So do Katrina victims get too much attention? Should we quit being so myopic here in Florida? Talk amongst yourselves.

UPDATE: Some people seem to have the impression that I don’t want to see New Orleans rebuilt, which is not true. I’m complaining about the fundraisers and telethons because New Orleans is not the only city that was devastated–I want to see all the hurricane-devastated areas get attention, not just them. I would like to see New Orleans come back as a better-prepared city with strong levees and more efficient evacuation plans. Actually, my real dream is to see it come back so solid that nobody NEEDS to evacuate, but given their location below sea level, I don’t know if that’s architecturally possible…

ANOTHER UPDATE: Here’s one more circumstance to chew on…did Florida only get a quick response because ’04 was an election year?

15 Comments so far

  1. doctorj (unregistered) on November 3rd, 2006 @ 5:37 pm

    I an a native New Orleanian. During the last year, in “debating” Hurricane Katrina, many a Floridian would chime in with the “Shut up, we have been through x number of hurricanes and WE didn’t need help.” New Orleans survived the hurricane, battered but whole. It was the FLOOD caused by poorly designed federal levees that destoyed so much of our lives. THe flood waters sat on the homes for over a month. The flood waters backed up the sewerage, mixed with home chemicala and decaying bodies of animals and humans and destroyed everything it touched. You can drive mile after mile, neighorhood after neighborhood, parish and parish and see nothing but devastation. BUT America is tired of hearing about it and Florida HAS survived hurricane, so I won’t saw a word and upset your day. And by the way, there was countraflow on the interstates.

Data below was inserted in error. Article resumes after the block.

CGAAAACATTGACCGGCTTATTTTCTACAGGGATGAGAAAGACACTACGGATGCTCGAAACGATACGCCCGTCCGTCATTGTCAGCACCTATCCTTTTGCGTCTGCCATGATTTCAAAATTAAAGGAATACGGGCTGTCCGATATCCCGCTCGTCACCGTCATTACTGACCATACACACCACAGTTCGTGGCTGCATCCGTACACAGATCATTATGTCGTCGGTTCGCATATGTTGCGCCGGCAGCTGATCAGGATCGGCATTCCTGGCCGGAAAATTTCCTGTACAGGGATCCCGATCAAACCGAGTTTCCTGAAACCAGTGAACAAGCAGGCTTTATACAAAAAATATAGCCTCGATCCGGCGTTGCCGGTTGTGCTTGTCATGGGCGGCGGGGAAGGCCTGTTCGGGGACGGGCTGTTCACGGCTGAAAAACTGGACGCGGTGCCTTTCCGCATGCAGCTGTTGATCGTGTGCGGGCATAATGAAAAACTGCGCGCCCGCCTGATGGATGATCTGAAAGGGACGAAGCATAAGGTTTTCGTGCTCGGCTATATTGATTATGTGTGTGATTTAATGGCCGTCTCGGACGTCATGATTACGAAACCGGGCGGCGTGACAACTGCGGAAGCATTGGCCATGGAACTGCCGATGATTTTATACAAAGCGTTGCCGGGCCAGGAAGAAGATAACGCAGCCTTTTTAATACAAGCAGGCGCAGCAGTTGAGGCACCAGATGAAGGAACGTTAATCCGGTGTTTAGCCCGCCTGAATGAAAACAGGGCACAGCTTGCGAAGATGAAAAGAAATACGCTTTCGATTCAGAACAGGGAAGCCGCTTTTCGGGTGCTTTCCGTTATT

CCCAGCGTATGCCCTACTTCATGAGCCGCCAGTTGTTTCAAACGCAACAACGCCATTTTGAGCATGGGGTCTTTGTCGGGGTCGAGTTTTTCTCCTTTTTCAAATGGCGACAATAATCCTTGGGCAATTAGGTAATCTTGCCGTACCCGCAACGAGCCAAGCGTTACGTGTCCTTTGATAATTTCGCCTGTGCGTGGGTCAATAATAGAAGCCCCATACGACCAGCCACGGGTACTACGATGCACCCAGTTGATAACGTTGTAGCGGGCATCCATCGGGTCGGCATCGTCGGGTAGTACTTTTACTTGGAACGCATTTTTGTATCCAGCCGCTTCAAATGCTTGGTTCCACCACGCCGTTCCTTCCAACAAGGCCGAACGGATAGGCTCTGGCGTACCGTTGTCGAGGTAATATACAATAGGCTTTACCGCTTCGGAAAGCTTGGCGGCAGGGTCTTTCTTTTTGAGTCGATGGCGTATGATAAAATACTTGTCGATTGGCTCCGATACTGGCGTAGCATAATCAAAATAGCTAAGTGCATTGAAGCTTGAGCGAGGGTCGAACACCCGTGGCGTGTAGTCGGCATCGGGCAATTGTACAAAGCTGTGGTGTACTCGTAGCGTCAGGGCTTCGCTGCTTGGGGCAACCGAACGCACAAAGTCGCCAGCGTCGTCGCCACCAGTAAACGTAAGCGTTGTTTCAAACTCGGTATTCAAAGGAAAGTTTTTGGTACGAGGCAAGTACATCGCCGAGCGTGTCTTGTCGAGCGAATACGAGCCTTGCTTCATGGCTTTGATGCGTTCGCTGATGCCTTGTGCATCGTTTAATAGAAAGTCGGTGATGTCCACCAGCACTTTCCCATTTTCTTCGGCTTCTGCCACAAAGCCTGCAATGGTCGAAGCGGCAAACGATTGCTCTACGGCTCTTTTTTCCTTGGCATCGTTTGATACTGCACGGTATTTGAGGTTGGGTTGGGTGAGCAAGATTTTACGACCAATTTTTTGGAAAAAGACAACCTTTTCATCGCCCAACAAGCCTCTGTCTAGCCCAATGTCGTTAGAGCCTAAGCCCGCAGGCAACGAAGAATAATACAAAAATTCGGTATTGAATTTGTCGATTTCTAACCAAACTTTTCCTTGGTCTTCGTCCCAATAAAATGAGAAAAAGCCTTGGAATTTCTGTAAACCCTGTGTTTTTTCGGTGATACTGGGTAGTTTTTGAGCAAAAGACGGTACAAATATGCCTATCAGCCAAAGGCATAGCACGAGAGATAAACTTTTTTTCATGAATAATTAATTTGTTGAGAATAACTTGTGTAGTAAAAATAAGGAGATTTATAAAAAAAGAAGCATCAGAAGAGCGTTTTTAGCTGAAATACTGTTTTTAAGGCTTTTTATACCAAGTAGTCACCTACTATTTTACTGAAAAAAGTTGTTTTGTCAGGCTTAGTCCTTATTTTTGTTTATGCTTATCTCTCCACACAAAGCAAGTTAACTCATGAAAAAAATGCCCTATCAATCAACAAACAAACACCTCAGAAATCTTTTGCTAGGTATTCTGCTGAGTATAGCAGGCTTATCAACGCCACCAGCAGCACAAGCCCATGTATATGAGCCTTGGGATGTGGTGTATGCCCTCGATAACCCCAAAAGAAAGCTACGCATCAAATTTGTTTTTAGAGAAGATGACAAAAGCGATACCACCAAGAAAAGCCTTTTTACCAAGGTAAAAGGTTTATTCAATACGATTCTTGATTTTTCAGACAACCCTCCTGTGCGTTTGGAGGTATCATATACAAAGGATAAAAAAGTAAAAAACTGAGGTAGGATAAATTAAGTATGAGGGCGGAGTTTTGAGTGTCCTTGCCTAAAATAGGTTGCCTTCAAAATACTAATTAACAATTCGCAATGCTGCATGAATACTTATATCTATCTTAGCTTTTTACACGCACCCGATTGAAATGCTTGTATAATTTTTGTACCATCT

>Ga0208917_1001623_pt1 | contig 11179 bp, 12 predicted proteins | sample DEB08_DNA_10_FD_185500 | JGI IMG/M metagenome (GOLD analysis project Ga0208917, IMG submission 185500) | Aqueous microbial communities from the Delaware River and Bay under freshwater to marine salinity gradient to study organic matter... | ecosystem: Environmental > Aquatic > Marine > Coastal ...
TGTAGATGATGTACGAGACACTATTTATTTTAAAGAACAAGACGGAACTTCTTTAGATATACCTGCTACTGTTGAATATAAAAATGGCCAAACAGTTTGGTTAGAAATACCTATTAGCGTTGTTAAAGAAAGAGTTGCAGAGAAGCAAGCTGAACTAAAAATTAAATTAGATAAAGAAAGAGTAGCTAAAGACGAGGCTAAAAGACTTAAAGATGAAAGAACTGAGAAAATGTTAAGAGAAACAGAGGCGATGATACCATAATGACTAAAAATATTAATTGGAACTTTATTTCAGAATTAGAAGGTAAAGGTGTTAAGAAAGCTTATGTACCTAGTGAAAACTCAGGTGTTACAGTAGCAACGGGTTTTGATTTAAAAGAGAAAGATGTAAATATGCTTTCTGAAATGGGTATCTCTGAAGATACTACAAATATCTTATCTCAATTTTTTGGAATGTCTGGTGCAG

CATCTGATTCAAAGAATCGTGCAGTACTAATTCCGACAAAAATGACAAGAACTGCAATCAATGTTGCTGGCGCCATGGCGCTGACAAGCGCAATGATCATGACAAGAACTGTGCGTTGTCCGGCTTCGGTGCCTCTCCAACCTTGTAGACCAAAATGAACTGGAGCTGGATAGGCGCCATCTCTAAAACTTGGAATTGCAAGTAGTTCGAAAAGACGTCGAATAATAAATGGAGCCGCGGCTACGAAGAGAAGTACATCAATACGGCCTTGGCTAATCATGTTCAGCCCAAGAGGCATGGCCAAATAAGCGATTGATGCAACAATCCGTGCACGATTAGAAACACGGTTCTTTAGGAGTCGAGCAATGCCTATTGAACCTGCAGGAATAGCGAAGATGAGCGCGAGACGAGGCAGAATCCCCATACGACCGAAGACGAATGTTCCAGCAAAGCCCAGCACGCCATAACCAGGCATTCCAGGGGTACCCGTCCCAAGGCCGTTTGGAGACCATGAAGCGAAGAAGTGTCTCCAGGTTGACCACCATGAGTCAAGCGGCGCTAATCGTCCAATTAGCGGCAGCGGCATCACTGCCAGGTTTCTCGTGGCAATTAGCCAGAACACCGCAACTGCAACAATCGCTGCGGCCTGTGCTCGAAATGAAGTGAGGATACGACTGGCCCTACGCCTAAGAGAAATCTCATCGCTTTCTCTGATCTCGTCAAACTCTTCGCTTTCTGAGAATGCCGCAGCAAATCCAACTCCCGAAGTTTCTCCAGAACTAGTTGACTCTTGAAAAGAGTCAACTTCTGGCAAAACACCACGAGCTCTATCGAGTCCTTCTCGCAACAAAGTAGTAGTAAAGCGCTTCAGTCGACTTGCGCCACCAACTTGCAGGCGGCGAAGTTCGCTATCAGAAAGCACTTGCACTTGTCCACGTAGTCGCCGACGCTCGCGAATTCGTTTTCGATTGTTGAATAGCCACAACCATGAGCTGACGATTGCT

2. Gordon Soderberg (unregistered) on November 4th, 2006 @ 12:07 am

    You state that Florida is better prepared. Yet it was only without power for a month. You call that a disaster? Come on.

    There are people still living in tents 14 months after katrina. New Orleans and many other communities on the Gulf Coast from Florida to Texas have been hit with one disaster after another. The press has put words into your head by calling Katrina survivors “refugees”. Yet thje federal government has not provided a way for many of the hardest hit, with a way to return. 14 months and you still can’t get home. That is hat I call a man made disaster. A disaster caused by pour stewardship and the breach of the publics security. Incompotence, graft and curruption is at the root of the cancer that will bring and end to it one way or another. Let’s just hope we can make the real hard choices. Do you want to spend 10,000,000 and hour blowing stuff up in Iraq and then rebuilding it, or rebuilding the lives and communities of New Orleans and the Gulf Coast and training our children to be able to respond to natural disasters rather than to fight an illegal war?